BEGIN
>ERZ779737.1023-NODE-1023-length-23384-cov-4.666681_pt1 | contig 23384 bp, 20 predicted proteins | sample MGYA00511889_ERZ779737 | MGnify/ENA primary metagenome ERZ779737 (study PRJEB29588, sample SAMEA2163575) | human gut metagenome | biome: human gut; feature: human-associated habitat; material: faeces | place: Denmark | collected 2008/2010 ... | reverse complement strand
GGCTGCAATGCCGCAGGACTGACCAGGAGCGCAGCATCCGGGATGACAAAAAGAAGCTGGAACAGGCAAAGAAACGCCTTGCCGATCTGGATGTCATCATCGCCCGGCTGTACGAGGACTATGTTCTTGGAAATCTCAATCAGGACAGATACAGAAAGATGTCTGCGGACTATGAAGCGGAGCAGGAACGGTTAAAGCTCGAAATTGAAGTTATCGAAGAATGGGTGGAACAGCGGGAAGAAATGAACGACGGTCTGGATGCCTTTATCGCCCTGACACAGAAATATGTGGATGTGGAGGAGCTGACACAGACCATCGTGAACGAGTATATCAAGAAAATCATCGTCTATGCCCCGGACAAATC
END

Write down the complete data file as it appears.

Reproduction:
>ERZ779737.1023-NODE-1023-length-23384-cov-4.666681_pt1 | contig 23384 bp, 20 predicted proteins | sample MGYA00511889_ERZ779737 | MGnify/ENA primary metagenome ERZ779737 (study PRJEB29588, sample SAMEA2163575) | human gut metagenome | biome: human gut; feature: human-associated habitat; material: faeces | place: Denmark | collected 2008/2010 ... | reverse complement strand
GGCTGCAATGCCGCAGGACTGACCAGGAGCGCAGCATCCGGGATGACAAAAAGAAGCTGGAACAGGCAAAGAAACGCCTTGCCGATCTGGATGTCATCATCGCCCGGCTGTACGAGGACTATGTTCTTGGAAATCTCAATCAGGACAGATACAGAAAGATGTCTGCGGACTATGAAGCGGAGCAGGAACGGTTAAAGCTCGAAATTGAAGTTATCGAAGAATGGGTGGAACAGCGGGAAGAAATGAACGACGGTCTGGATGCCTTTATCGCCCTGACACAGAAATATGTGGATGTGGAGGAGCTGACACAGACCATCGTGAACGAGTATATCAAGAAAATCATCGTCTATGCCCCGGACAAATC